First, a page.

One of the key strengths of OS vendors is the size of the their ecosystem. The more IHV (Independent Hardware Vendors) and ISV (Independent Software Vendors) certify on your OS, the more chances you have to be successful. Or to put it differently, with no or little ecosystem (read: VMWare), a company has very little chance of success. And on the OS market, the landscape has become pretty simple: MSFT and RHT are kings next to a handful of dying Unix flavors. And this is not likely to change anytime soon: for an IHV or ISV to support a new OS requires considerable engineering investment. Lesson 1: The OS game is over. MSFT and RHT will fight the market share, while “would-be” new entrants will watch the game.
Recently, the market has been aggressively shifting towards virtualized environments and in order to provide a cost-efficient solution to those users, you cannot simply “reset the OS ecosystem” and restart from scratch: you must leverage the existing OS ecosystem. Lesson 2: The two leading OS vendors are the only able to sustain on the virtualized market in the long run. This is exactly what KVM provides (and XEN does not): KVM can fully leverage the existing IHV and ISV ecosystem earned over time by RHT.
For sure, in the short run (i.e. before the virtualization market gets under pricing pressure) companies like VMWare will be able to sell a virtualized environment as a (very costly) side dish to the OS, but in the long run, core OS and hypervisors will just be one. As an example, if you are paying for RHEL Enterprise today, let’s say for 32 CPUs, this gives you the right not only two run the core RHEL OS on 32 CPUs, but also gives you access to:
- unlimited virtualized environments running on top of these 32 physical CPUs (this is what VMWare will sell you)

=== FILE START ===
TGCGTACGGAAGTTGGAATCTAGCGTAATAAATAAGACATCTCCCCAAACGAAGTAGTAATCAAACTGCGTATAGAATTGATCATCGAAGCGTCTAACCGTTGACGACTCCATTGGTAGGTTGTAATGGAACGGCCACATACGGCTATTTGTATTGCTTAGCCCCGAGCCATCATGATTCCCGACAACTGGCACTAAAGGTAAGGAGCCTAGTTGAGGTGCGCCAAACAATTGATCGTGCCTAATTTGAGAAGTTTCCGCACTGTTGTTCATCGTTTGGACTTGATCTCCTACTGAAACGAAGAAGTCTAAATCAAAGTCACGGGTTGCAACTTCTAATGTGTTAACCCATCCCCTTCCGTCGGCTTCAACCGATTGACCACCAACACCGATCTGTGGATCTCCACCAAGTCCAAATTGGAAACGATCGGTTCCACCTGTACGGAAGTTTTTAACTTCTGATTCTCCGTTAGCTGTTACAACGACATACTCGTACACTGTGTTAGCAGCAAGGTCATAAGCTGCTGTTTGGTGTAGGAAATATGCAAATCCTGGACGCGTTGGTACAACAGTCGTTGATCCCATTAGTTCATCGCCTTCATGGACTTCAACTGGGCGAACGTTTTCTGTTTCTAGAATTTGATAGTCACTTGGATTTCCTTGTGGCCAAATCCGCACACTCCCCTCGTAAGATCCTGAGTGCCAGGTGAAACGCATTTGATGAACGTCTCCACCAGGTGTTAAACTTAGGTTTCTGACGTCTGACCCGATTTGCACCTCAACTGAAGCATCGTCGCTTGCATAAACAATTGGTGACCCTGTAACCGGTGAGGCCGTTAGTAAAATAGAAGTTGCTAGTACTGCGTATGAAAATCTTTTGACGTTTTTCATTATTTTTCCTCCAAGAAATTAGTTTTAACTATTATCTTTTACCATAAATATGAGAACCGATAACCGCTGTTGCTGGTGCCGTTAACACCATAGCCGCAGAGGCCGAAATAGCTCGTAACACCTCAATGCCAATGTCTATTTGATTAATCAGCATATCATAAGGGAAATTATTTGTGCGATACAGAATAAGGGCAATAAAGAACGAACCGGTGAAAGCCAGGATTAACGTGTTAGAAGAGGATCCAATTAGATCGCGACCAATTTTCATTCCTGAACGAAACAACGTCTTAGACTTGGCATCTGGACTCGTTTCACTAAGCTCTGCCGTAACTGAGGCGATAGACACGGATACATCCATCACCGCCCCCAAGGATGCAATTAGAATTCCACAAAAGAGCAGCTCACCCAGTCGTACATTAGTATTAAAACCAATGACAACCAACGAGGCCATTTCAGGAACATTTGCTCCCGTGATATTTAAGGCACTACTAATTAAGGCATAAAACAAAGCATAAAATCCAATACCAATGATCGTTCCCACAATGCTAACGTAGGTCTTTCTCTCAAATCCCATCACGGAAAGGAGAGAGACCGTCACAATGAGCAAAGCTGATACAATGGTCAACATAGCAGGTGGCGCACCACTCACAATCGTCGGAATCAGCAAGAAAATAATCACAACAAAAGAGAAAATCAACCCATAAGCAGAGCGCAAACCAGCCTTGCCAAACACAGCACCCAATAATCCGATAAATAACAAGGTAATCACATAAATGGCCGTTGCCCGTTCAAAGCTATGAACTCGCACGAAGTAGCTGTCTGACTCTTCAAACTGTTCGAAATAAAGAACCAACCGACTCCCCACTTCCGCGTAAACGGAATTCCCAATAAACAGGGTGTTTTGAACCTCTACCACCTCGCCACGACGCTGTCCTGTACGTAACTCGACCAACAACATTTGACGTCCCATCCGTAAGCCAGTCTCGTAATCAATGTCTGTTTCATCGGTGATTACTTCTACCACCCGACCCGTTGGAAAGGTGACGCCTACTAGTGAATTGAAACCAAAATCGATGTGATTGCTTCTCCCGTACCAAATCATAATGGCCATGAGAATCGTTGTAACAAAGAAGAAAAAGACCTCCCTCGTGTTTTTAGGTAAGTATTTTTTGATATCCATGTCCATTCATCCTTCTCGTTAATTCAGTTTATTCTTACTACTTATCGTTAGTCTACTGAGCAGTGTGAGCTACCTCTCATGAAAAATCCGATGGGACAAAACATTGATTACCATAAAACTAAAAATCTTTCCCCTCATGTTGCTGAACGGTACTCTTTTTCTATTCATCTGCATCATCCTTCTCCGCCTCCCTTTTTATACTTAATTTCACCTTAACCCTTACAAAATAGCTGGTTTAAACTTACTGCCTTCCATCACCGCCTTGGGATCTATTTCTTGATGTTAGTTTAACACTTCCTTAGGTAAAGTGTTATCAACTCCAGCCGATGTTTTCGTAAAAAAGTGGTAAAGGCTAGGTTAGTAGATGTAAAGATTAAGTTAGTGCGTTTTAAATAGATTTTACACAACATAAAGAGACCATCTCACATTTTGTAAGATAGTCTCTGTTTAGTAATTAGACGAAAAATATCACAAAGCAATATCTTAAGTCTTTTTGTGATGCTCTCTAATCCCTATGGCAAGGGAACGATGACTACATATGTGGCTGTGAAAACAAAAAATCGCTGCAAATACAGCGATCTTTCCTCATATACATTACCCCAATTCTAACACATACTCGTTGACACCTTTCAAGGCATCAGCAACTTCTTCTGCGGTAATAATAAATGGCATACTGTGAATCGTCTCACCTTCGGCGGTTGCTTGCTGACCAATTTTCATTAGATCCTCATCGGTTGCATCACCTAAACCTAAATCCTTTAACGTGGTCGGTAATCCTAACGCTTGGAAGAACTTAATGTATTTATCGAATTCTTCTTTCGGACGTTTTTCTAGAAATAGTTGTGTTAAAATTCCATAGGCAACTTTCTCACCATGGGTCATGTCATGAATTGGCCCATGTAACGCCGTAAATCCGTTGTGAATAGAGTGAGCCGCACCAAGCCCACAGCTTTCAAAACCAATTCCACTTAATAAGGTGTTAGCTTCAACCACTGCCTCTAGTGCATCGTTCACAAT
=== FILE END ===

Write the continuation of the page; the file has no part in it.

- unlimited virtual RHEL guests running on top of those 32 physical CPUs
Lesson 3: price pressure will slowly get rid of the virtualization-only vendors (36 months).
Morale of the story: the virtualization market is entering into Phase II, when only OS vendors could sustain the pressure required to remain in the virtualization market.
Kava: JBoss community in China is growing! September 2, 2008Posted by Sacha in JBoss.
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I was discussing with Bruno Georges this morning about the APAC market and he pointed me at the Kava Community web site and it is pretty impressive! The Kava community is writing blog entries in Chinese, reporting on JBoss activities and more importantly translating the JBoss.org documentation into Chinese! Our growth in China is very good and I am happy to see such communities emerge, that’s a great signal.
I’d like to take that opportunity to mention the growing number of JBoss-related articled published at DZone. If you haven’t done so yet, please visit the JBoss homepage at DZone. Recent entries include introductions to JBoss AOP, introductions to JBoss RichFaces, to REST, etc.
Bob McWhirter is back September 1, 2008Posted by Sacha in JBoss.
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Bob McWhirter joined us about one year ago to lead JBoss.org, our community site. A few months back, Bob decided to take a sabbatical and Mark Newton stepped up as the new JBoss.org lead. And I am now very happy to announce that as of Today Bob is back.
However, Bob is not going to re-join the JBoss.org team. Instead, he will come back in a new role as part of the small but talented Research & Prototyping – R&P – team (and hence, will keep reporting to me).
As part of his role, Bob will first focus on the specific case of the Ruby-JBoss integration and, from there, look at how we can solve the more generic problem of such similar integrations in a scalable way (from an engineering/support standpoint). You’ll get more information by reading his blog.
Bob, you are very talented, I am very happy to see you back with us in the trenches.